Fourth Labor of Hercules



As the ancient legends of the Greeks descend from gods to men, we come to mention of a great and very ancient city, Argos. In this city, wherever it was situated, the Greeks first dwelt, and their earliest heroes ruled. By far the most celebrated of these was Hercules, a son of the great god Jupiter and of a queen of Thebes in Greece. The goddess Juno was his enemy through life and so afflicted him that at length Jupiter decreed that if Hercules could perform twelve great labors he should be raised upon his death to be one of the gods themselves.

The fourth of these labors typical of the others was the capture of the wonderful stag of Cerynea, which had golden antlers and brazen hoofs and roamed with the speed of light among the wildest mountains of Greece. Hercules was to bring the stag unharmed into the presence of his cousin, King Eurystheus of Argos. Hercules chased the stag for a whole year over chasm and rock until at length he wore it down and captured it.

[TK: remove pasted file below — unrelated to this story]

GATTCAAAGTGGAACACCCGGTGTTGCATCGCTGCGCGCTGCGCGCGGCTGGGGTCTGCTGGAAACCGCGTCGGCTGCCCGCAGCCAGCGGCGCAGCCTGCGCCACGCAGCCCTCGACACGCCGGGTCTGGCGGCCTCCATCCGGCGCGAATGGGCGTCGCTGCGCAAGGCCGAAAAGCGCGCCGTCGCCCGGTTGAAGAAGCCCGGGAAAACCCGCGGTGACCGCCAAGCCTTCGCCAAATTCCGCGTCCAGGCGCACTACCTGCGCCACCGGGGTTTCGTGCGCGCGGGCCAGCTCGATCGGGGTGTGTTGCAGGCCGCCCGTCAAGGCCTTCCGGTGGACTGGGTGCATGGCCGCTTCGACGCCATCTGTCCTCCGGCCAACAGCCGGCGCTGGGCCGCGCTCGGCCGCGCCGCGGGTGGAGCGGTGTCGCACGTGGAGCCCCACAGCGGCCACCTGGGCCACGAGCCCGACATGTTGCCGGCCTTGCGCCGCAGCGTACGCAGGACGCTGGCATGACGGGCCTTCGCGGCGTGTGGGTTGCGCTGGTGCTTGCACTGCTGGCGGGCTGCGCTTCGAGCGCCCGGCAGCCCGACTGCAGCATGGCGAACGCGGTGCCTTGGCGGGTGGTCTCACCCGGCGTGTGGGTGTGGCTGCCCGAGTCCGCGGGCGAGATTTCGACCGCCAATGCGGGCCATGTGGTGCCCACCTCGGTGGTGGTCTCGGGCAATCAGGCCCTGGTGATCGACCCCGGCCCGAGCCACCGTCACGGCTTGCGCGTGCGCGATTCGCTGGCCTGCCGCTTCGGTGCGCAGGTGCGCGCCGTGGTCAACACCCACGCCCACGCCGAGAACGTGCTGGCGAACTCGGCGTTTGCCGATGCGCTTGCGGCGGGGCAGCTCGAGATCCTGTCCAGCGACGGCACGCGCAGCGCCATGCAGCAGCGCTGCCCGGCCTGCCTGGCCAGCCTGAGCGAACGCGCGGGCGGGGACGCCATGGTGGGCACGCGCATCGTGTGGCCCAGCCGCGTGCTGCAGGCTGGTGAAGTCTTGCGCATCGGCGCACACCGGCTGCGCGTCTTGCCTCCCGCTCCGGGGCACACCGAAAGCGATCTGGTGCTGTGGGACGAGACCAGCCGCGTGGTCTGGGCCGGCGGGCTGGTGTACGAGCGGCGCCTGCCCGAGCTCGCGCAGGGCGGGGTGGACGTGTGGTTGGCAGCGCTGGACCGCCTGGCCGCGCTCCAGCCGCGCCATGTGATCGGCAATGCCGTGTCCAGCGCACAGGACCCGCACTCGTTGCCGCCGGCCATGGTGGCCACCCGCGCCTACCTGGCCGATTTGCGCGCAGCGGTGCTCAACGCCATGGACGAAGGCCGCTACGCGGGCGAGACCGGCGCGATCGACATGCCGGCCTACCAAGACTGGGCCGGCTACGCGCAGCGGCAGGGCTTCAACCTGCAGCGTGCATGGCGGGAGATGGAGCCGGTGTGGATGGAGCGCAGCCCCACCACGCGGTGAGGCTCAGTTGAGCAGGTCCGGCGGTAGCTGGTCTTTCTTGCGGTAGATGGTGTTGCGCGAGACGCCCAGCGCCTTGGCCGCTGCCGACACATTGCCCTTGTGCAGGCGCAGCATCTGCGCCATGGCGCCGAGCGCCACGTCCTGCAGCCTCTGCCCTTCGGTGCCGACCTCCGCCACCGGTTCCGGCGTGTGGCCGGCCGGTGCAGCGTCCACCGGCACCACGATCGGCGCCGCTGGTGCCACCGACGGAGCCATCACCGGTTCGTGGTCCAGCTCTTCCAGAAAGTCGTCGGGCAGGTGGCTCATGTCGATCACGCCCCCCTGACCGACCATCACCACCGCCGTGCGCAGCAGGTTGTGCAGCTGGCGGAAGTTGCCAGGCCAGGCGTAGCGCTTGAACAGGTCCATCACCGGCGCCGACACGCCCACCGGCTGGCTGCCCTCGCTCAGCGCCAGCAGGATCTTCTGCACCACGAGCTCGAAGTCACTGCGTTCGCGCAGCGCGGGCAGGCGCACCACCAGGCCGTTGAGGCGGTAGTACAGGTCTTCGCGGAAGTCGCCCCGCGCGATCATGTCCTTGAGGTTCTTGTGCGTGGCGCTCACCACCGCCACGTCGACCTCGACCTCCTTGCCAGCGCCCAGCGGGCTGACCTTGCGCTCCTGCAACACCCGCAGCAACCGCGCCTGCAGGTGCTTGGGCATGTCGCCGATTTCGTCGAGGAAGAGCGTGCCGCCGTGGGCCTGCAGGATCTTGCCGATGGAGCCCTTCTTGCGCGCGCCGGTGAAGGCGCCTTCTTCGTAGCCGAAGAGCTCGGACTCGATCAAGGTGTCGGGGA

After accomplishing the twelve labors, Hercules did many other deeds of value for men, and became recognized as the great national hero of Greece. After his death, Jupiter fulfilled his promise of making Hercules a god.






Support this site and add value to yours by linking to this page. Just copy the text or HTML below and paste into your web site. Thank you!

Read about Fourth Labor of Hercules in the The Story of the Greatest Nations and the Worlds Famous Events Vol 1

Help us improve and/or update this article. Please send suggested text to update@publicbookshelf.com. For submission Terms and Conditions, click here.